Some infants develop significant complications, especially due to prematurity and do not survive. However, even though we do not have all the same equipment, monitoring, or medicines as in the US, some survive and are able to go home with their families. It is a blessing and often a miracle each time one of these precious infants goes home with their family, eating and growing like all their other newborn friends.
We are humbled that God has brought us to Chogoria to be a part of His plan here and to walk alongside these families and their little ones each day. This is our call to Chogoria, our call to medicine, and our service for God in His Kingdom.
The last 2 months in Kenya have been busy. We went to Nairobi a couple of times to get our work permit finalized. We are thankful it was approved and two weeks ago we started in the hospital officially as consultants/physicians.
While we are really grateful for the season that we had to learn Swahili and take a little time off from medicine, we were excited to get back to being with patients and their families. We are both doing patient care in the outpatient department and the inpatient wards. Jenny is seeing patients on both the pediatric and adult medical wards. We look forward to building deeper relationships with our Christian Kenyan and American colleagues as well as all the learners and students in the hospital. Please continue to pray for our family and our transition into the hospital.
So how is Sophia handling the transition? Well….let’s just say its a day by day adventure.
Her sleep has been a bit off, and she has been pretty upset at times when we leave to go to work in the morning. We have created a schedule in the hospital/clinic that gives one of us a lighter schedule on alternating weeks, so we can have a more time with her.
She is slowly adjusting to the change, but this has worked well over the past couple of weeks. We started to tell her where we are going each day. Now, in the mornings when one of us leaves or you ask her where we went, she says, “Mommy, daddy, go, go. Baby. Baby sick. Daddy. Babby”. Then she points to her chest to let us know where we are supposed to listen to their hearts.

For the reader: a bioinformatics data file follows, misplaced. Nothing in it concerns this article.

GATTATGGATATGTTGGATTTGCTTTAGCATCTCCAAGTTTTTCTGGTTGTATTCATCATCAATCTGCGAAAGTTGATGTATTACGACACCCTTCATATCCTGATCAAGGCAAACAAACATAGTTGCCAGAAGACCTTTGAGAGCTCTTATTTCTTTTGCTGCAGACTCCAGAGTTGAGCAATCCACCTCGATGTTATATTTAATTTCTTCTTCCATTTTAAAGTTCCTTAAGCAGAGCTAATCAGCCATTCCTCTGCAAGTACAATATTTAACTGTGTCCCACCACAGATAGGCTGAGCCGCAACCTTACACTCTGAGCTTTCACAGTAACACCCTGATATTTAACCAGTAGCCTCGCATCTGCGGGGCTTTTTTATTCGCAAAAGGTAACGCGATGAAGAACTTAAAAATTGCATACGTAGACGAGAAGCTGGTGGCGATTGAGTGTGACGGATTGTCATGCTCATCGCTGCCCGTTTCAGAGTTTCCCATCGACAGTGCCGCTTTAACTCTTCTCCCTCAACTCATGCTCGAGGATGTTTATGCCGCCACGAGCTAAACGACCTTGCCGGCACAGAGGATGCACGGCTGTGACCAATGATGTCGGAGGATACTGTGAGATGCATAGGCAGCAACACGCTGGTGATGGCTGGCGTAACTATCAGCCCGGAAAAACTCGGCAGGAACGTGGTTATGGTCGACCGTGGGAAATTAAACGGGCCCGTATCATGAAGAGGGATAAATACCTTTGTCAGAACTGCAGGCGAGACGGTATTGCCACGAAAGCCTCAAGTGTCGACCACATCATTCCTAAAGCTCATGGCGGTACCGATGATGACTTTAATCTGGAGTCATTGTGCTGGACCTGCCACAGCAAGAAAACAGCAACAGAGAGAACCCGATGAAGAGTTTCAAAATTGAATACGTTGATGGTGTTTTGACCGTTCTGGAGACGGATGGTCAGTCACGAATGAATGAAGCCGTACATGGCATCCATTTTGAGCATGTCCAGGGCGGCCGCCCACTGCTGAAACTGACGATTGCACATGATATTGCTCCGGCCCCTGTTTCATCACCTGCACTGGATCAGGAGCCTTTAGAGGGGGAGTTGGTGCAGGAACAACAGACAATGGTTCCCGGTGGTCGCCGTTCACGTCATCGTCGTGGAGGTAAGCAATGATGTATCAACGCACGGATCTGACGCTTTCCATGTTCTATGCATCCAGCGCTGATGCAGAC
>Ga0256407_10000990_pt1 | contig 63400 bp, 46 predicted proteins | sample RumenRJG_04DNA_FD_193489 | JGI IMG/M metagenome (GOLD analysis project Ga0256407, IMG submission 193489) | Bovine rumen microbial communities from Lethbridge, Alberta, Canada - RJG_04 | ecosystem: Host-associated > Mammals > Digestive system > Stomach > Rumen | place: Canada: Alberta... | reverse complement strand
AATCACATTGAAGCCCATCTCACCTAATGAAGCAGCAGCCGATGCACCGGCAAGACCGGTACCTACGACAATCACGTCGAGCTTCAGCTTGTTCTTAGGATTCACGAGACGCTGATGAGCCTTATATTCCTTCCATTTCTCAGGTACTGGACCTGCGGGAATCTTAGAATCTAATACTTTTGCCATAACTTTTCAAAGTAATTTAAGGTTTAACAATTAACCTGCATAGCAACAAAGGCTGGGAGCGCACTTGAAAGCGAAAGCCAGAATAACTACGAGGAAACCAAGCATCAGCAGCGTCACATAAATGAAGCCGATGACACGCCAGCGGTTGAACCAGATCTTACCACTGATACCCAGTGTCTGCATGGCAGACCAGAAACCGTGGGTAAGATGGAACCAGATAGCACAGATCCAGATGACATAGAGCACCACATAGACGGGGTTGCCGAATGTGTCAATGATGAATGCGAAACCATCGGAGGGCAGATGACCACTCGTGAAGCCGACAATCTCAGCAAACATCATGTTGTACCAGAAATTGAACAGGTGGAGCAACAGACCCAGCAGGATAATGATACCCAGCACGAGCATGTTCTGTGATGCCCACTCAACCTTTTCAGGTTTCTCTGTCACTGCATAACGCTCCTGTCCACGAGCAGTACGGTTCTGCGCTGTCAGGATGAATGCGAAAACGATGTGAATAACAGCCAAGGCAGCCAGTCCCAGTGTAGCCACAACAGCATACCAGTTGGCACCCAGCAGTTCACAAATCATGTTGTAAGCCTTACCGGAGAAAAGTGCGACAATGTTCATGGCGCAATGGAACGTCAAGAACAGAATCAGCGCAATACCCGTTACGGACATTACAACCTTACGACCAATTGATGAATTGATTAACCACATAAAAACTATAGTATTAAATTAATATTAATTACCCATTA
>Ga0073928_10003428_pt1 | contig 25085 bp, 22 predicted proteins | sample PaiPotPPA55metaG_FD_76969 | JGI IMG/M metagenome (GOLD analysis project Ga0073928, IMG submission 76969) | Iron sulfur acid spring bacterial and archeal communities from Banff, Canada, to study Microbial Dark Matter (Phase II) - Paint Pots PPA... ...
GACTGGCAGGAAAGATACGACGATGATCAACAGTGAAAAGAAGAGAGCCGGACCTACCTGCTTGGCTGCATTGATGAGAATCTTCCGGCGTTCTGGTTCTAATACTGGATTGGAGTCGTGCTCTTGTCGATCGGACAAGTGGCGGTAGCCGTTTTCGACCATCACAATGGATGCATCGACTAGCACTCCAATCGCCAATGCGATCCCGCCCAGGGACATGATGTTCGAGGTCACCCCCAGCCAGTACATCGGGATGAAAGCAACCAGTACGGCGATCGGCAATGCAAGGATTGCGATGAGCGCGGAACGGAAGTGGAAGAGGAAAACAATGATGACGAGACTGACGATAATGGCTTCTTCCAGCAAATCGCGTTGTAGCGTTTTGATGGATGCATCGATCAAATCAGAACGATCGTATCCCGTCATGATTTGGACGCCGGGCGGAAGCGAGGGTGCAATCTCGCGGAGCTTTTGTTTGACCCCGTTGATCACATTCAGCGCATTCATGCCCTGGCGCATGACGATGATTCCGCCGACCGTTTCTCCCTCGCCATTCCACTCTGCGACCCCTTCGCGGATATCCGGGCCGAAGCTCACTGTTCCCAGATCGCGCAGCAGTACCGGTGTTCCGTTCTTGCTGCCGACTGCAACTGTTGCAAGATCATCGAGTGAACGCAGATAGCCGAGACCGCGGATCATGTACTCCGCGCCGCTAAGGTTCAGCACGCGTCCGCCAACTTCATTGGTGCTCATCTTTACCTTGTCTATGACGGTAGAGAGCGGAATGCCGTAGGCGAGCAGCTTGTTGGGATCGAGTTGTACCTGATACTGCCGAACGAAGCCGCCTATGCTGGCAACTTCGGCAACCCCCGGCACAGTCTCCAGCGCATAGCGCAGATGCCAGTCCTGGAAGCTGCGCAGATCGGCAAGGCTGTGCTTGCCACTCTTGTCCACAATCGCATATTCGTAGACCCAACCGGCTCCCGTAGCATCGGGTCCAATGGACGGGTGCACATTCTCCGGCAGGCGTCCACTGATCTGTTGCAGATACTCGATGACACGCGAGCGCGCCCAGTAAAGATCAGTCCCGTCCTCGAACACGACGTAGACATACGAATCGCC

Other than transitioning, Sophia is growing well, and we are thankful for family time with her. She has developed quite the personality and has started to talk a lot more over the month. She has actually developed a really funny British-English accent. We have no idea where it came from but one-day she just started saying things like “Da-ty” instead of “Da-da” and “be-ah” instead of “bear.” Our only guess is the fact she has lived almost her entire life in two prior British colonies (Malawi and Kenya). She continues to learn and understand some Swahili words. She will most likely pass us one day and speak better Swahili than the both of us.
Again, we are so grateful for all of your continued support for our family and for the community we serve. Your support allows us to walk alongside of our Christian colleagues as we work together and with God to serve the physical and spiritual needs of this community. Keep our family, the hospital, and the community in your prayers. We are excited to see how God will continue to work and transform this community.
Jared, Jenny & Sophia
PCEA Hospital Consultant Weekend
Animal Orphanage trip during consultant retreat
Extra Sophia Pictures